Horst-link was a way to get fairly neutral braking action and balance the issue of having 3 chainrings, so when you went to the smallest one, the anti-squat was significantly improved. Trying to pedal up steep stuff in the middle gear was like a wet-mattress, but not because of your fitness, because the bike would "squat" significantly into the travel, unweight the front, and then require even more power to maintain forward momentum, which in turn caused even more squat, kind of a feed-back-loop on steep tech stuff. The braking was ok, more neutral, but it also tended to cause a "stink bug" effect sometimes, where your front fork was naturally compressing from braking and weight transfer, but your rear end wasn't, and the worst of these bikes actively extended while braking, which was a pretty bad trait. Those days are largely gone, most of the hold-outs for these designs like Specialized and others are now designing a lot more anti-squat into the design to make them pedal better, but one key factor remains that most of them have a fairly steeply sloping curve, so halfway through the travel, there is often dramatically less anti-squat. Around 100% is generally referred to as a pretty good amount, it keeps you from squatting when you hit the power, it makes you go forward, it doesn't interfere with the bump absorption. When you go way over 100%, then you do start to get that bump interaction with the pedaling. Again, those days are largely gone, most bikes that DO have a flat anti-squat level are around 100%. There are still a few wacky designs out there, but they are few and far between. Back to the horst-links, they tend to use that falling-slope that still creates some "mushy" pedaling, especially when you are significantly into the travel like on a steep technical uphill. A real important issue though is that many have been shifting towards flatter curves and higher amounts to not be so low on the anti-squat at halfway through the travel, so again, the trend is slowly shifting.

    Single-pivot bikes like the Kona, Ventana, Turner TNT, and others, were never at a disadvantage to the horst-link. That was pure marketing. Many years later, kinematic analysis of suspension designs showed the "advantages" were nil and it was more about pivot placement, shock leverage curves and tunes. A bit of brake-squat (not completely neutral) has been found to be helpful for handling in many cases and I'm on that bandwagon. Specialized marketing was heavy though in the 90s and 2000s and had people convinced they had "vertical wheelpaths" and all sorts of other nonsense. Tony Ellsworth sued Dave Turner for the design that Mr. Horst and Dave agreed to use in the first place when Tony got awarded a BS patent for what Horst and Dave were using all along. That's one of the best things to happen though, because while the horst-link wasn't bad, it also wasn't all that great either and any time you have to have a pivot between the main pivot (BB) and rear dropout, known as the "horst-link pivot", you are introducing flex into the system that will detract from handling and require extra bracing/stiffness/strengthening.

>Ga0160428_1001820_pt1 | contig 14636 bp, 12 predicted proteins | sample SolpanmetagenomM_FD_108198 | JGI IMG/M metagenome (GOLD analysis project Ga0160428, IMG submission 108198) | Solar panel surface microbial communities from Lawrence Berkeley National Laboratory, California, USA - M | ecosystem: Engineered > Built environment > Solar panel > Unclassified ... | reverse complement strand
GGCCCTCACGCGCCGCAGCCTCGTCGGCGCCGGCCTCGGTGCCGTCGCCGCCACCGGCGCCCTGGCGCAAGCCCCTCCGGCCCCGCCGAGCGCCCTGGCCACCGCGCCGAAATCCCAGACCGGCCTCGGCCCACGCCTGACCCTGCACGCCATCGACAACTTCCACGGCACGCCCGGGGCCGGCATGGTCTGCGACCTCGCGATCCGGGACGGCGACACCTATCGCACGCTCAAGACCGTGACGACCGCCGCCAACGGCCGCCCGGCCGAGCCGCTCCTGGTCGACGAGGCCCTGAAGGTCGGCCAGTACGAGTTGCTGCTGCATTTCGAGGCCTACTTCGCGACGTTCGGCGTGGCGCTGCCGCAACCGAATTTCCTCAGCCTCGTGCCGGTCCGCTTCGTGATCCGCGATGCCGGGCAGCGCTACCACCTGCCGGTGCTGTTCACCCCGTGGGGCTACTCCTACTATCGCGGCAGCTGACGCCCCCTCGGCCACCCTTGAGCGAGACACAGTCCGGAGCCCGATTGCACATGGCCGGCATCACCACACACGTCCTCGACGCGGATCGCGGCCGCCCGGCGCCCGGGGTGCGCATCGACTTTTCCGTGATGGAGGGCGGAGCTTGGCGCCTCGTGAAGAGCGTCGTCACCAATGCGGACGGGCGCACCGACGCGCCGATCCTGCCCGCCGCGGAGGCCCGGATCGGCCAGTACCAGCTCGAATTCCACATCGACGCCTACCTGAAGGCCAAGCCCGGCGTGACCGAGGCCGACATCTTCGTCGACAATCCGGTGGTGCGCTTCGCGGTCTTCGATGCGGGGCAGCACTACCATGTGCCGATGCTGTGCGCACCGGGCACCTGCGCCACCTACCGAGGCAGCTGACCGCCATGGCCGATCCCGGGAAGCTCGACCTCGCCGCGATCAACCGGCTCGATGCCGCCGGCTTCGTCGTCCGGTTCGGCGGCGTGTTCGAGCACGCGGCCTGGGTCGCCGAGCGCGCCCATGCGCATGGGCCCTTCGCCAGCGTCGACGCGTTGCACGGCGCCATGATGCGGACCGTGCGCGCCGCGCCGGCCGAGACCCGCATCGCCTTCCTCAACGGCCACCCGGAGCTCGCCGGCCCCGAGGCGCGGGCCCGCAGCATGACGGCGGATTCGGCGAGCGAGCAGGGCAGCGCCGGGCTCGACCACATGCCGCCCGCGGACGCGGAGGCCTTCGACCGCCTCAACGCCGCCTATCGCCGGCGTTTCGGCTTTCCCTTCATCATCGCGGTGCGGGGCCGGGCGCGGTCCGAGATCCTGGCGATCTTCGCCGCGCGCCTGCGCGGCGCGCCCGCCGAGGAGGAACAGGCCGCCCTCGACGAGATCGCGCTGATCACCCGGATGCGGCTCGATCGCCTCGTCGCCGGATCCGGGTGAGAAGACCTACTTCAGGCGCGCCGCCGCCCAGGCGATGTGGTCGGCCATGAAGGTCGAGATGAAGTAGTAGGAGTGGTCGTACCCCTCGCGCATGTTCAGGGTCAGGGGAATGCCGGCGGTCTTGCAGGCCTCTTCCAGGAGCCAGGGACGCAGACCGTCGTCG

The major trend with a DW link, split pivot, Yeti, Intense and SC is to give around 100% AS until about 2/3rds through the travel, then it drops off. Just because these bikes use these fancy names though, doesn't mean they all do this, but it's generally true.

    DW designed a few other systems besides the "DW Link", such as the "split pivot", to give a nearly flat 100% AS curve throughout the travel. Devinci, Salsa and others are users of this system. Trek does the same thing, but has a different patent on it and this has become more and more popular as of recent. I would caution saying that the fat bike pictured has this suspension, because it's the kinematics that really tell the story, if could have the concentric pivot/axle thing at the rear hub, and that IS a feature of the DW split pivot, but it may also have completely different kinematics.

    Lastly, 1x drivetrains have greatly simplified the kinematics that designers have to work with, this has lessened the effectiveness of things like the DW Link, Horst-link, parallel-linkage designs, etc. These days with the correct pivot placement, the single-pivot bikes work great and if significantly cheaper, can be a much better buy than some of these dual-link bikes.

    Things like shock-tune, leverage curve and shock type usually have a LOT more to do with suspension action (bump absorption) these days. IME, the higher end the manufacturer, the more they have a handle on this, but again, there are always exceptions both ways.

    There are some good insights on this website and tutorials. You have to translate the site, but I believe the tutorials are in english:

    Linkage Design

    It's not the end-all, but it gives a general idea on many bikes and what to expect. You can't just "look at" a bike and know how it will work, but if you have good enough data about the suspension geometry, you can make some very educated guesses as to how well it will pedal and how free the suspension action will be. Some insight with leverage curves can help with suspension action, but that is going to also come down a lot to shock tune, so it gets much harder to predict the complete suspension-action.

    This is it in a nutshell. There are other important thins with FS bikes like the type of bearings, how easy it is to service them, lateral rigidity, etc., but those are topics for other days and forums.
    "It's only when you stand over it, you know, when you physically stand over the bike, that then you say 'hey, I don't have much stand over height', you know"-T. Ellsworth

    You're turning black metallic.